South African Finance Minister Malusi Gigaba laid out an ambitious 14-point programme Thursday to wrench the economy out of recession.
It includes the sale of non-core assets and partial privatisation of state-owned firms.
The plan to stimulate growth in the continent’s most industrialised economy appears to represent an ideological shift in the African National Congress (ANC), whose political alliance with the unions has tended to make privatisation a dirty word.
A team commissioned by President Jacob Zuma to review state firms last year recommended that some be sold. Now the government has set a date – March 2018 – to roll out a ‘private sector participation framework’.
“All of these items that we have announced… they constitute an important intervention to restore confidence and demonstrate action, and outline an action plan that we as government can be responsible for,” Gigaba said.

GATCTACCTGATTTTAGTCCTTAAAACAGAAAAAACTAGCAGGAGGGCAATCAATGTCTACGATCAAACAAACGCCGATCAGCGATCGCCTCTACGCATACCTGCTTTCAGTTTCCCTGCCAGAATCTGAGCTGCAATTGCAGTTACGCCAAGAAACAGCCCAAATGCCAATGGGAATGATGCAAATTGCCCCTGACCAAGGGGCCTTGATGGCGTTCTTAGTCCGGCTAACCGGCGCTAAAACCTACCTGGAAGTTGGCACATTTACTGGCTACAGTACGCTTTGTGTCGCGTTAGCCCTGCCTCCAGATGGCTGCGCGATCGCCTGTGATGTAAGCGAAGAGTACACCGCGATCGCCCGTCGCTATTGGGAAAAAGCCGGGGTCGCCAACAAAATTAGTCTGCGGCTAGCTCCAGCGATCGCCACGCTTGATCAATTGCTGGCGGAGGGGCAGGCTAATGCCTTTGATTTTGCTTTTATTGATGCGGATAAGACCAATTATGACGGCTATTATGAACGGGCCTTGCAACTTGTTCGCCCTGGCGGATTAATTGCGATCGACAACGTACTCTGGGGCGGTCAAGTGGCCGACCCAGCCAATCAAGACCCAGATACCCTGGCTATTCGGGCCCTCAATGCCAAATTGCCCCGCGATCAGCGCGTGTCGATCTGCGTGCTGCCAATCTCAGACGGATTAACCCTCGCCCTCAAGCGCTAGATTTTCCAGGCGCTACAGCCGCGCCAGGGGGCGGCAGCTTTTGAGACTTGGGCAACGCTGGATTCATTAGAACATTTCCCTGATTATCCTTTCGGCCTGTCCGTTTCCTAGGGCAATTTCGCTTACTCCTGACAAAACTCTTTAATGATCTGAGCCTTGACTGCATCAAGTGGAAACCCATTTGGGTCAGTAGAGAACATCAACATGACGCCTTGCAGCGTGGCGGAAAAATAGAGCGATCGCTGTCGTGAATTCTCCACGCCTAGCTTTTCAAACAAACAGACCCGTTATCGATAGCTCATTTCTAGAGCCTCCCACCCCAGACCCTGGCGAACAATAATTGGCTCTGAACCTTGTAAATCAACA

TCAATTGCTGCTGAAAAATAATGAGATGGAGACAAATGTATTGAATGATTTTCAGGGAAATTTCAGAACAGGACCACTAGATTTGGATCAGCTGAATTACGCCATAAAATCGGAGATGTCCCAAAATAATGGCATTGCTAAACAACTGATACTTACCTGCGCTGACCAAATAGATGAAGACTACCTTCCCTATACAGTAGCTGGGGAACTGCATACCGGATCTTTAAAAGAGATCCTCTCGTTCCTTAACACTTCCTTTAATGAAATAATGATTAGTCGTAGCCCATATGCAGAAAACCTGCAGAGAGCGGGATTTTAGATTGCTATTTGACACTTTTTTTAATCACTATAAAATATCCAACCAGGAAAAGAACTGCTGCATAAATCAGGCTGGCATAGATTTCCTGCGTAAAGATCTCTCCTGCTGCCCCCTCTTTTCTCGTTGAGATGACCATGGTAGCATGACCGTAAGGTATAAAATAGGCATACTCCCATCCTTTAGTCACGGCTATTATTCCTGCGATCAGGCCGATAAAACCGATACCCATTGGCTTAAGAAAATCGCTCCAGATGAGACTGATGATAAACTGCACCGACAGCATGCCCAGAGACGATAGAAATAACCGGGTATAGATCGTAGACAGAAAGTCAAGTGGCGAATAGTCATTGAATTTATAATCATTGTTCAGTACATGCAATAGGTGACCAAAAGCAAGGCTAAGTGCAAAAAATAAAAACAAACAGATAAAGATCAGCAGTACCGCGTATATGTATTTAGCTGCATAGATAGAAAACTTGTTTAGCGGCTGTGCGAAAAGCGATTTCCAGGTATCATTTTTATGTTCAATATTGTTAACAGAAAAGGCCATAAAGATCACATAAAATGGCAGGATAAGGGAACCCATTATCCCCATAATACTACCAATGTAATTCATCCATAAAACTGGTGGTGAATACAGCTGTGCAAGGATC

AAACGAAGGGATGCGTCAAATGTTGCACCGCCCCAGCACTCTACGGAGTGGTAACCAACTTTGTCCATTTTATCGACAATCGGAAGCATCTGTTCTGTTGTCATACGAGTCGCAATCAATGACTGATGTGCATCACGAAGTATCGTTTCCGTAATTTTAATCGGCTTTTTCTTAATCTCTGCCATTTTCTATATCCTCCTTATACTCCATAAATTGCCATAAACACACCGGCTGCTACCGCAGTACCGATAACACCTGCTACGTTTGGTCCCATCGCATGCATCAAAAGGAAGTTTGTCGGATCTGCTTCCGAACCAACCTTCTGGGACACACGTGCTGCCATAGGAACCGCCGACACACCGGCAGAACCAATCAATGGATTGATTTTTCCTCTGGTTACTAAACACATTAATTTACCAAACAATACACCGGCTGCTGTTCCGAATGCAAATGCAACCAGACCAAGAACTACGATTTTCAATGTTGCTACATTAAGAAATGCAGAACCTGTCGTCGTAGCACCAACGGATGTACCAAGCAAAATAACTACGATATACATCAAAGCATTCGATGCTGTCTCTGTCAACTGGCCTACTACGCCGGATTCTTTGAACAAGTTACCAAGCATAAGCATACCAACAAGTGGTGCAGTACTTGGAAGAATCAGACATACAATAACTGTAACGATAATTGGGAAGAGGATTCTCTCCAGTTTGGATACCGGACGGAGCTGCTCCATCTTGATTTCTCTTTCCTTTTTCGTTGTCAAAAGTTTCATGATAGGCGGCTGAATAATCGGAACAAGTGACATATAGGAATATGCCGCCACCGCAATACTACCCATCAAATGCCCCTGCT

The government would also reduce the number of debt guarantees to the firms, especially those extended for operational purposes, he said.
Analysts said Gigaba’s plan could face opposition. “I’m not sure how far he is going to be able to get with this because I think ideologically there’s a lot of opposition,” NKC African Economics analyst Gary van Staden said. “The last time I heard the ANC even talk about privatisation or even talk about sale of state-owned assets on any kind of level is when Thabo Mbeki was president. It’s been a long time.”
South Africa’s economy entered recession for the first time since 2009 and is struggling with high unemployment and credit ratings downgrades. Many of its 300-odd state-owned companies are a drain on the government.